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NCAA championship game: What you didn't know about Butler

Yes, Butler is the sentimental favorite heading into tonight's NCAA championship game against Duke. But as an Indiana school, it has a long basketball history.

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Hinkle Fieldhouse in Indianapolis, the home of the Butler Bulldogs and site of the climactic scene in the film 'Hoosiers,' was the largest basketball arena in the United States until 1950. Not far away in Lucas Oil Stadium, Butler plays Duke in the NCAA championship game tonight

Amy Sancetta/AP

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Butler University’s men’s basketball team is the overwhelming sentimental favorite against Duke in tonight’s NCAA championship game. It has a longest-in-the-nation, 25-game winning streak, and it could be the first team since the 1972 UCLA Bruins to win an NCAA men's basketball title in its hometown.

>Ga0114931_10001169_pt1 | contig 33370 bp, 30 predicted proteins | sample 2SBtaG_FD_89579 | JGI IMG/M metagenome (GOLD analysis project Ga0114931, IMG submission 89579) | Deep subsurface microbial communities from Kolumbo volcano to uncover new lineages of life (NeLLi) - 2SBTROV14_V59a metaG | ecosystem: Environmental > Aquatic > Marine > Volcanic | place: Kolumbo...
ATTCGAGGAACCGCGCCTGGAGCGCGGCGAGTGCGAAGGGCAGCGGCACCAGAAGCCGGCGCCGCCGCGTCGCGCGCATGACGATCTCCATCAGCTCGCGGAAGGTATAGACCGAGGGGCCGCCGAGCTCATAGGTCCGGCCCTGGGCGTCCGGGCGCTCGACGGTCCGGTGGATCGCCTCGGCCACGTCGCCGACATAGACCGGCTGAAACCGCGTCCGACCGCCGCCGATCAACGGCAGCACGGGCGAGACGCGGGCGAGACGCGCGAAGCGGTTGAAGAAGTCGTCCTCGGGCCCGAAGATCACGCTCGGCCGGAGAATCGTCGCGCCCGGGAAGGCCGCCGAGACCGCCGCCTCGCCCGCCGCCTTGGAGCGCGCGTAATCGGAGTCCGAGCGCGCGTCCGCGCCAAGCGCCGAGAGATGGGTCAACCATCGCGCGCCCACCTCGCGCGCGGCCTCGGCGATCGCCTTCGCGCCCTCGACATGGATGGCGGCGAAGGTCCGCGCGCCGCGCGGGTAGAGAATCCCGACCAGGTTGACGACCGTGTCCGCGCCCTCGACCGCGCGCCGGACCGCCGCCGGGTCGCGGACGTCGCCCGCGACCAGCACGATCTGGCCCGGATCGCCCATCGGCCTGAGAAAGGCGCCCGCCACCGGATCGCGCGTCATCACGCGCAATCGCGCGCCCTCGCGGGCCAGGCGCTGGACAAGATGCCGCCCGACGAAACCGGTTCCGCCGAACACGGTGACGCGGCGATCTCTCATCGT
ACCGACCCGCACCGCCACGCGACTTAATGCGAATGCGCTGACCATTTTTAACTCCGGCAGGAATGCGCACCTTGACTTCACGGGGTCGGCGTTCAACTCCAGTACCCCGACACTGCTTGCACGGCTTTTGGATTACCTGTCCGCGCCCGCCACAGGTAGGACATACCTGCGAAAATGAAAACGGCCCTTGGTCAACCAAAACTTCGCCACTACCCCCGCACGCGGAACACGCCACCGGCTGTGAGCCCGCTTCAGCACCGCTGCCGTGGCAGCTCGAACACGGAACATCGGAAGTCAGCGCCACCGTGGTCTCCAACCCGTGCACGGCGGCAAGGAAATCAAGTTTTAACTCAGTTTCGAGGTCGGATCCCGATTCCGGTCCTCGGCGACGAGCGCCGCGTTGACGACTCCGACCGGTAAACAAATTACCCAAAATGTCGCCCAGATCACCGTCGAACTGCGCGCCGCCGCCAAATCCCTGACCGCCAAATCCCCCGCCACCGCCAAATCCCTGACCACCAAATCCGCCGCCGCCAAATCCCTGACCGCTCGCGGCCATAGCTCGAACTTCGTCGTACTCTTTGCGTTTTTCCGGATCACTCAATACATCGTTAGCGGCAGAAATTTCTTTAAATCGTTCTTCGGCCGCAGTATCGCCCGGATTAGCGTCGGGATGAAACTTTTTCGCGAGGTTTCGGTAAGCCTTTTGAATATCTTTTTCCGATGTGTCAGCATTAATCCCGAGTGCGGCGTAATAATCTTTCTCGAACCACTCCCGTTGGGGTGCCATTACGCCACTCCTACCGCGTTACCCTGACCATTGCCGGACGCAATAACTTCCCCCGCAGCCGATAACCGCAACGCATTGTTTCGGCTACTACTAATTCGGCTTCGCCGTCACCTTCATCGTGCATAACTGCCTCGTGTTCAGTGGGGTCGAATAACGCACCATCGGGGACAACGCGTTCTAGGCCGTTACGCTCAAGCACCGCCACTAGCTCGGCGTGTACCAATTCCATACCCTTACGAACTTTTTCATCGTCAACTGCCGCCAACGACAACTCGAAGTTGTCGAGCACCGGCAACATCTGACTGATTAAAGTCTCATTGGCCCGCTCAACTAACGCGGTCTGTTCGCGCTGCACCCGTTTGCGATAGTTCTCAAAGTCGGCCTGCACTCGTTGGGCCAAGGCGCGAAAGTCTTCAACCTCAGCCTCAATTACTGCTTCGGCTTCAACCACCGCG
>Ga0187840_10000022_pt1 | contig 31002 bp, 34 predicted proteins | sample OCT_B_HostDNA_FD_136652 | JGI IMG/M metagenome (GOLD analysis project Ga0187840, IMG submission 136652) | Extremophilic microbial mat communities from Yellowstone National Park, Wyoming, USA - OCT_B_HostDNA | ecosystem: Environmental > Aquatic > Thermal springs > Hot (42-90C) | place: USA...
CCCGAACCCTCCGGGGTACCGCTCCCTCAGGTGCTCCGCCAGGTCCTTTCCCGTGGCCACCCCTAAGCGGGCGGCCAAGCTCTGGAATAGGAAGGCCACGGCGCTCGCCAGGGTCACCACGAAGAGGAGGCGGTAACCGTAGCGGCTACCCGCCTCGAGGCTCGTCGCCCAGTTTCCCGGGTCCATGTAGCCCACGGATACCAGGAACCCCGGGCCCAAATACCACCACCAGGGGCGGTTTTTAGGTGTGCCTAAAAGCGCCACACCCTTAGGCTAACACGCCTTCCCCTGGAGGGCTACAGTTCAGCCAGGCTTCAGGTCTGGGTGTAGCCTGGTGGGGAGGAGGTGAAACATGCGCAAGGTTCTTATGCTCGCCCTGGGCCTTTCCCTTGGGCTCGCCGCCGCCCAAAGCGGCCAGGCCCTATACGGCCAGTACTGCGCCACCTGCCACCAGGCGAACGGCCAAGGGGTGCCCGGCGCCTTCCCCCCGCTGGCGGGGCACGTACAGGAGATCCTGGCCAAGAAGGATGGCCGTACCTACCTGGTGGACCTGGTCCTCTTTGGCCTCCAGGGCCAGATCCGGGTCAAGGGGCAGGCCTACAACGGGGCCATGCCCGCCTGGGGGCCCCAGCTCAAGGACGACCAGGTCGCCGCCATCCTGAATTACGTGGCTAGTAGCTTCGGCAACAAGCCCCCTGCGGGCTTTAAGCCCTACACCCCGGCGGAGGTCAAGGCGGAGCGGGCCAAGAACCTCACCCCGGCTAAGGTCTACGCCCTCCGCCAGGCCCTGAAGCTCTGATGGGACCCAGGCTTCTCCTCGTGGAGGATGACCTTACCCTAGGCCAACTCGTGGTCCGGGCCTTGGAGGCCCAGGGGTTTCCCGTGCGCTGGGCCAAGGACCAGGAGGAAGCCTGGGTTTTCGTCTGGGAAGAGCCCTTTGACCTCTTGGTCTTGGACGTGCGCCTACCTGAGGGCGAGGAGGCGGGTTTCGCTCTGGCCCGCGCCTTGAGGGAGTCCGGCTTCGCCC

But that is only a part of the story for the Bulldogs – underdogs with a wonderful, if little-known pedigree.

Before there was ever an NCAA tournament, which began in 1939, Butler was crowned the AAU national champion in 1924. And in 1929, when coached by Paul D. “Tony” Hinkle, they were awarded the John J. McDevitt Trophy, a national championship designation bestowed by the Veteran Athletes of Philadelphia.

Hinkle was a veritable institution on the northern Indianapolis campus. He coached the basketball, football, and baseball teams to more than 1,000 victories during a career that spanned five decades.

'Hoosiers' fame

In 1966, nearing the end of his time on the bench, Butler Fieldhouse was renamed Hinkle Fieldhouse in his honor. The largest basketball arena in the United States until 1950, it hosted the finals of the state high school basketball tournament for many years, including in 1954, when tiny Milan High School won the title in a story immortalized in the movie “Hoosiers.”

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